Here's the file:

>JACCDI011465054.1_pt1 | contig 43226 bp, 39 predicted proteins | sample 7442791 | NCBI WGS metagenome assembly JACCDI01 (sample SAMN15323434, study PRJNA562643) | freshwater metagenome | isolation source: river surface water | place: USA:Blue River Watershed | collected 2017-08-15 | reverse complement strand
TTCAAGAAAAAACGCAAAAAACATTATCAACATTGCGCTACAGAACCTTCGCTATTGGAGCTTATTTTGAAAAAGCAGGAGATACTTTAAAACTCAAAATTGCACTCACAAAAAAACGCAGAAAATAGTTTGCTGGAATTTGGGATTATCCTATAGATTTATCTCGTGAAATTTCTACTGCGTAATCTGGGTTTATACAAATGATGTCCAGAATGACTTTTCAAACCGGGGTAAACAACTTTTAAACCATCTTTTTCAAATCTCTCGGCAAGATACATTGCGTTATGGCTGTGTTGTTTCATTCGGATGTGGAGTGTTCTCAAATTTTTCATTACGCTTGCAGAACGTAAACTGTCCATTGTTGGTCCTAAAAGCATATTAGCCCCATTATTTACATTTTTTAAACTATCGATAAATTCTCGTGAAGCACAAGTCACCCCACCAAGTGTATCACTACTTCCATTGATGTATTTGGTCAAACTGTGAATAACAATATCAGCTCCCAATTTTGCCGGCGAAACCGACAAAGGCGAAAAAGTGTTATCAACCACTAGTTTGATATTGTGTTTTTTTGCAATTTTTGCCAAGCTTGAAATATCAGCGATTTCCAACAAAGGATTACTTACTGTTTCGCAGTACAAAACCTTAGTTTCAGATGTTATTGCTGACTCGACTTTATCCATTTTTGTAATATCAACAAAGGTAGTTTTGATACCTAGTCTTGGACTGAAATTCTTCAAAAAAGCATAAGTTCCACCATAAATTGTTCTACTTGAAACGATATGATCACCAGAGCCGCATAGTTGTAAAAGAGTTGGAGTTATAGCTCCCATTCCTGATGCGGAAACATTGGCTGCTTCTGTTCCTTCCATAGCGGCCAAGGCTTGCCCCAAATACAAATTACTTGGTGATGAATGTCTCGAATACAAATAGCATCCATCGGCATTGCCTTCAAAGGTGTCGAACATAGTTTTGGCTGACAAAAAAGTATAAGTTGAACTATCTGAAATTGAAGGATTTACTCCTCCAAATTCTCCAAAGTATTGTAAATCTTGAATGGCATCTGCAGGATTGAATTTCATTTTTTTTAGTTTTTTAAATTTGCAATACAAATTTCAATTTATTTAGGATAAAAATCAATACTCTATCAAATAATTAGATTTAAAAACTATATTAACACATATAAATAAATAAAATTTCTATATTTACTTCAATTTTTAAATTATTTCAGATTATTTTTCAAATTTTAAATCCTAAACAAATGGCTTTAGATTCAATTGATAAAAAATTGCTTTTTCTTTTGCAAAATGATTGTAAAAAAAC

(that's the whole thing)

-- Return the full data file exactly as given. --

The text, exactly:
>JACCDI011465054.1_pt1 | contig 43226 bp, 39 predicted proteins | sample 7442791 | NCBI WGS metagenome assembly JACCDI01 (sample SAMN15323434, study PRJNA562643) | freshwater metagenome | isolation source: river surface water | place: USA:Blue River Watershed | collected 2017-08-15 | reverse complement strand
TTCAAGAAAAAACGCAAAAAACATTATCAACATTGCGCTACAGAACCTTCGCTATTGGAGCTTATTTTGAAAAAGCAGGAGATACTTTAAAACTCAAAATTGCACTCACAAAAAAACGCAGAAAATAGTTTGCTGGAATTTGGGATTATCCTATAGATTTATCTCGTGAAATTTCTACTGCGTAATCTGGGTTTATACAAATGATGTCCAGAATGACTTTTCAAACCGGGGTAAACAACTTTTAAACCATCTTTTTCAAATCTCTCGGCAAGATACATTGCGTTATGGCTGTGTTGTTTCATTCGGATGTGGAGTGTTCTCAAATTTTTCATTACGCTTGCAGAACGTAAACTGTCCATTGTTGGTCCTAAAAGCATATTAGCCCCATTATTTACATTTTTTAAACTATCGATAAATTCTCGTGAAGCACAAGTCACCCCACCAAGTGTATCACTACTTCCATTGATGTATTTGGTCAAACTGTGAATAACAATATCAGCTCCCAATTTTGCCGGCGAAACCGACAAAGGCGAAAAAGTGTTATCAACCACTAGTTTGATATTGTGTTTTTTTGCAATTTTTGCCAAGCTTGAAATATCAGCGATTTCCAACAAAGGATTACTTACTGTTTCGCAGTACAAAACCTTAGTTTCAGATGTTATTGCTGACTCGACTTTATCCATTTTTGTAATATCAACAAAGGTAGTTTTGATACCTAGTCTTGGACTGAAATTCTTCAAAAAAGCATAAGTTCCACCATAAATTGTTCTACTTGAAACGATATGATCACCAGAGCCGCATAGTTGTAAAAGAGTTGGAGTTATAGCTCCCATTCCTGATGCGGAAACATTGGCTGCTTCTGTTCCTTCCATAGCGGCCAAGGCTTGCCCCAAATACAAATTACTTGGTGATGAATGTCTCGAATACAAATAGCATCCATCGGCATTGCCTTCAAAGGTGTCGAACATAGTTTTGGCTGACAAAAAAGTATAAGTTGAACTATCTGAAATTGAAGGATTTACTCCTCCAAATTCTCCAAAGTATTGTAAATCTTGAATGGCATCTGCAGGATTGAATTTCATTTTTTTTAGTTTTTTAAATTTGCAATACAAATTTCAATTTATTTAGGATAAAAATCAATACTCTATCAAATAATTAGATTTAAAAACTATATTAACACATATAAATAAATAAAATTTCTATATTTACTTCAATTTTTAAATTATTTCAGATTATTTTTCAAATTTTAAATCCTAAACAAATGGCTTTAGATTCAATTGATAAAAAATTGCTTTTTCTTTTGCAAAATGATTGTAAAAAAAC